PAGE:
Embodied carbon refers to emissions produced during the construction process – from raw materials extraction, manufacturing, and transportation–through to the demolition phase. For instance, the transportation of huge volumes of building materials requires multiple trips to and from construction sites. This creates a multiplier effect for greenhouse gases, continuously adding to the constant production of embodied carbon.
In partnership with Building Transparency, Procore enables its users to leverage the Embodied Carbon in Construction Calculator (EC3) tool to benchmark and assess the carbon footprint of their projects. This allows users to estimate each project’s embodied carbon emissions and gauge alternatives during the initial design stage of the construction process. Ultimately, EC3 enables stakeholders to provide commercial, economic, and environmental benefits to the public as the platform thrives through the interaction of both customers and organizations to help reduce carbon emissions in the construction industry. By tracking and benchmarking construction emissions before projects take place, EC3 can help transform the way we construct buildings and filter materials that emit greenhouse gases.
4. It is a widely known fact that the implementation of environmental technology is still relatively hard to achieve in most industries due to several obstacles in the way. Would you kindly share your insights on the obstacles to implementing green technology in the construction industry, and what should be done in order to close to the implementation of the aforesaid technology?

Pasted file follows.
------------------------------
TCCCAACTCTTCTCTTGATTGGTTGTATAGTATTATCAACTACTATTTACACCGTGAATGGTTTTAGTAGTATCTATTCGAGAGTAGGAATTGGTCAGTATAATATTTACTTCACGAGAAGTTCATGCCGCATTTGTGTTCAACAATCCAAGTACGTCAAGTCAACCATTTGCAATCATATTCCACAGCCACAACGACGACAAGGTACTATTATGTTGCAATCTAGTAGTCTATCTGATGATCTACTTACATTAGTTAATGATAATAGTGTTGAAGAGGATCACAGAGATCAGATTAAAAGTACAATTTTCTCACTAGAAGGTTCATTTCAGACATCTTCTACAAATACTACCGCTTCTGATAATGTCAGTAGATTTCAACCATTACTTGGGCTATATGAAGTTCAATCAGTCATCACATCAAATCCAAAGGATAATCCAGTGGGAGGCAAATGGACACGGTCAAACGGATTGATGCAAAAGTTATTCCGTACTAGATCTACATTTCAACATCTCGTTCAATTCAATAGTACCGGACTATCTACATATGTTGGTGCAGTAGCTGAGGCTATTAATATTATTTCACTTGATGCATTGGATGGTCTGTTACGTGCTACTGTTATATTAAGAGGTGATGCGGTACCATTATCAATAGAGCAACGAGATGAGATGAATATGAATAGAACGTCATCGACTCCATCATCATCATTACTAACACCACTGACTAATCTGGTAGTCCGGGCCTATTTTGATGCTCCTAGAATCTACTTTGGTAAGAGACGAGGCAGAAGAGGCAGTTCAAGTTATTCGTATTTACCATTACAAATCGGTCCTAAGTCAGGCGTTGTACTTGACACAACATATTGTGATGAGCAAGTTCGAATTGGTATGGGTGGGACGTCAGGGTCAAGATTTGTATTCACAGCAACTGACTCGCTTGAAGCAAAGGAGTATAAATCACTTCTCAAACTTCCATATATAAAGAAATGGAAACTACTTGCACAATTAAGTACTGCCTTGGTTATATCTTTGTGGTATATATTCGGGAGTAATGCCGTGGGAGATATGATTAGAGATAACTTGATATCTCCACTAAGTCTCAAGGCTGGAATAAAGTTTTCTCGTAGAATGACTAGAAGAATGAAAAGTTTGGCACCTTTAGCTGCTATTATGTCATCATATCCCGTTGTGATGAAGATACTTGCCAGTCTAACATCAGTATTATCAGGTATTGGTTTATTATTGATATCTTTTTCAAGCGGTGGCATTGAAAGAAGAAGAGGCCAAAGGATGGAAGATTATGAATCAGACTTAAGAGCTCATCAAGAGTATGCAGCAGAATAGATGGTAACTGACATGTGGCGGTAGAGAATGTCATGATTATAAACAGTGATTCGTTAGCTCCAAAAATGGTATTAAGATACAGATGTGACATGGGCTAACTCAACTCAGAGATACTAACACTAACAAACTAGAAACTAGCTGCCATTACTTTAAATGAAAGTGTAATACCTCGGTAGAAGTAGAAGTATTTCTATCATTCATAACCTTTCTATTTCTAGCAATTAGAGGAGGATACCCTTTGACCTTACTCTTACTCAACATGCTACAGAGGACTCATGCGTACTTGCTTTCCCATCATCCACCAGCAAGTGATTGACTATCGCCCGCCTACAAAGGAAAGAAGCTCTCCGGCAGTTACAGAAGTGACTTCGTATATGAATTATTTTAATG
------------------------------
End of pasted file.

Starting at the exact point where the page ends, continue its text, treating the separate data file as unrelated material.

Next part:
Although sustainability is regarded as a competitive differentiator within the industry, implementing greener technology often comes at a price driven by increasing government regulations to the added costs associated with more sustainable material. These challenges are often top of mind among industry professionals when it comes to designing and building green.
A key opportunity exists in rethinking workflows and processes that drive greater project efficiencies and directly contribute toward greener building practices. Case in point–the construction industry has been widely regarded as a laggard in the adoption of technology. However, the problem doesn’t stem from trying to implement technology but rather from trying to make an application fit the construction industry versus using technology that is purpose-built for construction. These overly generalised solutions, while able to address some challenges to some extent, fail to solve the pain points faced by everyday users–the people in construction.